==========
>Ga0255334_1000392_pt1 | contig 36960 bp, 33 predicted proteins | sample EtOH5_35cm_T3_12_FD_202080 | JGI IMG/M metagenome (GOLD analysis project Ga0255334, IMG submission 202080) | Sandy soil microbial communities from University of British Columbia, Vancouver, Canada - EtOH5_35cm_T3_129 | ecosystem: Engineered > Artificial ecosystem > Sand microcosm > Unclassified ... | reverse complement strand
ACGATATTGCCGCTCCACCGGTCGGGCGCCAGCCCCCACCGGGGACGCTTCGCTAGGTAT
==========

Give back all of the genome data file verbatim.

>Ga0255334_1000392_pt1 | contig 36960 bp, 33 predicted proteins | sample EtOH5_35cm_T3_12_FD_202080 | JGI IMG/M metagenome (GOLD analysis project Ga0255334, IMG submission 202080) | Sandy soil microbial communities from University of British Columbia, Vancouver, Canada - EtOH5_35cm_T3_129 | ecosystem: Engineered > Artificial ecosystem > Sand microcosm > Unclassified ... | reverse complement strand
ACGATATTGCCGCTCCACCGGTCGGGCGCCAGCCCCCACCGGGGACGCTTCGCTAGGTAT